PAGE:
To resolve existing hidden debt, the central government should carry out another round of audits for local government debt, said Zhang Ming, a deputy director of the Institute of Finance and Banking at the Chinese Academy of Social Sciences. Before the audit, local officials should be informed that this would be the last chance for them to ask for help so that they would be encouraged to report their debt truthfully, he said.

Once the off-the-books debt is laid out clearly, the central government should help localities deal with their hidden debt based on how the proceeds had been used, Zhang added.

If the proceeds had been used to pay for public goods, such as Covid controls, local governments can swap the debt into general bonds; and if their finances don’t allow them to do so, the central government can issue bonds to help with the swap, Zhang said. Whereas, if funds had been invested in other types of projects, including those that have failed to generate enough returns to cover repayment, local governments can restructure the debt and then sell stakes in state-owned enterprises (SOEs) to raise money for repayment.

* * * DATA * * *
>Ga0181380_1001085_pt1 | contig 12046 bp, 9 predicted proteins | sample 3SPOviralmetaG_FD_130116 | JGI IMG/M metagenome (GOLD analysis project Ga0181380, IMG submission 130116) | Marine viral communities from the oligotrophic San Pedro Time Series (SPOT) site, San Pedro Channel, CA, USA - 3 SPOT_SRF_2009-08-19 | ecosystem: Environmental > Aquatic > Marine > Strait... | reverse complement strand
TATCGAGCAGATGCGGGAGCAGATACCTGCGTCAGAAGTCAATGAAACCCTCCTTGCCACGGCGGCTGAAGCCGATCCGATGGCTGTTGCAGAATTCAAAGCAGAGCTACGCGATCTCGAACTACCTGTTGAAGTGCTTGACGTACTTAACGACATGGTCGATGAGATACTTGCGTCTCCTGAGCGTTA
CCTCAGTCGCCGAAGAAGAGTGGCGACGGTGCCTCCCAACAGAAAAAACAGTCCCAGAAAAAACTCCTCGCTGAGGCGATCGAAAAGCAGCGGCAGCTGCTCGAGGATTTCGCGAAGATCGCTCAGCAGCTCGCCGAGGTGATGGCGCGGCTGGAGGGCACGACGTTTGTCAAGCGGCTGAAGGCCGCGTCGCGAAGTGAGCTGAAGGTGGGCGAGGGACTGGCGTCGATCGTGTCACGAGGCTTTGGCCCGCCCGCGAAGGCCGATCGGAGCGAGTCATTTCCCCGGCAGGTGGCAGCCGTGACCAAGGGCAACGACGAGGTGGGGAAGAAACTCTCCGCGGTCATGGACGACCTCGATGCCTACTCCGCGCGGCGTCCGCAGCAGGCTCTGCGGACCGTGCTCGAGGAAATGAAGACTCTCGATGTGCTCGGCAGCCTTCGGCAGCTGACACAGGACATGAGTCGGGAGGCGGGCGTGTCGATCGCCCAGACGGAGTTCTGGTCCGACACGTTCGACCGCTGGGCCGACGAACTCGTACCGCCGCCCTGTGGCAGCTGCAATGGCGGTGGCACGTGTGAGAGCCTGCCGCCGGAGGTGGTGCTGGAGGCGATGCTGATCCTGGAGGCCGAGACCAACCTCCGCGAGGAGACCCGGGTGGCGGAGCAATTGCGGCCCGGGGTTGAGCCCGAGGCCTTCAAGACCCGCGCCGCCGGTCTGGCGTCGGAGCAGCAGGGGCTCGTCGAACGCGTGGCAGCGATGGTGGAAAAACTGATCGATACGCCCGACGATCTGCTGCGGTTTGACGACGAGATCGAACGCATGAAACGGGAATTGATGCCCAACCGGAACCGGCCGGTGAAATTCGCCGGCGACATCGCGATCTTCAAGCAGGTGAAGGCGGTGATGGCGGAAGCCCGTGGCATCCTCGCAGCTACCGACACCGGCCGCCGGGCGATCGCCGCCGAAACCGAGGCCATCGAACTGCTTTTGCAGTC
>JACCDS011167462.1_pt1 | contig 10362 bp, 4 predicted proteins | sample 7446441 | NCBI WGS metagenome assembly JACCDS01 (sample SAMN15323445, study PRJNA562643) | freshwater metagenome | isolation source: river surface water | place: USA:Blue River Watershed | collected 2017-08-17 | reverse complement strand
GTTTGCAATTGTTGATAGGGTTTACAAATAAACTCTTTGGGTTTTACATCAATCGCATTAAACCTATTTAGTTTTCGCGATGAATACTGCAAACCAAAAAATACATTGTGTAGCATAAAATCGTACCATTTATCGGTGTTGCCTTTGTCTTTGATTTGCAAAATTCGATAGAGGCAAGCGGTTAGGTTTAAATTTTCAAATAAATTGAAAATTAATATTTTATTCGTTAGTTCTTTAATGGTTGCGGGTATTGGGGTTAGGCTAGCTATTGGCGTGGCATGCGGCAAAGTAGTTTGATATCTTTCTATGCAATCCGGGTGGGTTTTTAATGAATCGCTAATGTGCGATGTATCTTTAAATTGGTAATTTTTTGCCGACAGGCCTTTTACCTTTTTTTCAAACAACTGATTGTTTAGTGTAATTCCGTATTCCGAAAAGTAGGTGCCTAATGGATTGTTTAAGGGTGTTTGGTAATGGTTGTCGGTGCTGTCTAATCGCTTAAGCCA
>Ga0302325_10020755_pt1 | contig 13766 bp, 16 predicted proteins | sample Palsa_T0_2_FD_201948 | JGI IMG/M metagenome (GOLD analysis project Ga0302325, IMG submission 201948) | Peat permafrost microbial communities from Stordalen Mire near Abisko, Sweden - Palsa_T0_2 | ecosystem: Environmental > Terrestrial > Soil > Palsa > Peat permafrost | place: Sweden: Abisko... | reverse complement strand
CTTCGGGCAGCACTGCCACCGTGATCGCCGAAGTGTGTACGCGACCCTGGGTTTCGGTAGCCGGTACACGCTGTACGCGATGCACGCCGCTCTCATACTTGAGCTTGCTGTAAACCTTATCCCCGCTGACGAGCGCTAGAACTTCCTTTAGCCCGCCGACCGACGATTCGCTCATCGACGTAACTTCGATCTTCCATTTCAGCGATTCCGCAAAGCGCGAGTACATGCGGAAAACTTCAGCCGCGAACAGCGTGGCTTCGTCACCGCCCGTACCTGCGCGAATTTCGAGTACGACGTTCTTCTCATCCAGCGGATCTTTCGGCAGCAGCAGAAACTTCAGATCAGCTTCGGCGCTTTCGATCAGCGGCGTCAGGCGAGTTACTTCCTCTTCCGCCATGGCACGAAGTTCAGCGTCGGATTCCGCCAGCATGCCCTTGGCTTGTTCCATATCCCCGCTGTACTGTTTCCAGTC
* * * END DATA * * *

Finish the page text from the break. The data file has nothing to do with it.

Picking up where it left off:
Likewise, Yao suggested that local governments raise money by selling their assets, including cash-generating ones, to bad-debt managers.

Financial institutions should also participate in restructuring local governments’ hidden debt, said both Zhang and Yao, because they are responsible for having lent to LGFVs indiscriminately.

Reforms for consideration

A major cause for the buildup in hidden debt is that local authorities can’t balance how much they have to spend — including paying for public goods and other investments to grow the economy — with how much they earn from tax revenue and other transparent fundraising channels such as land sales.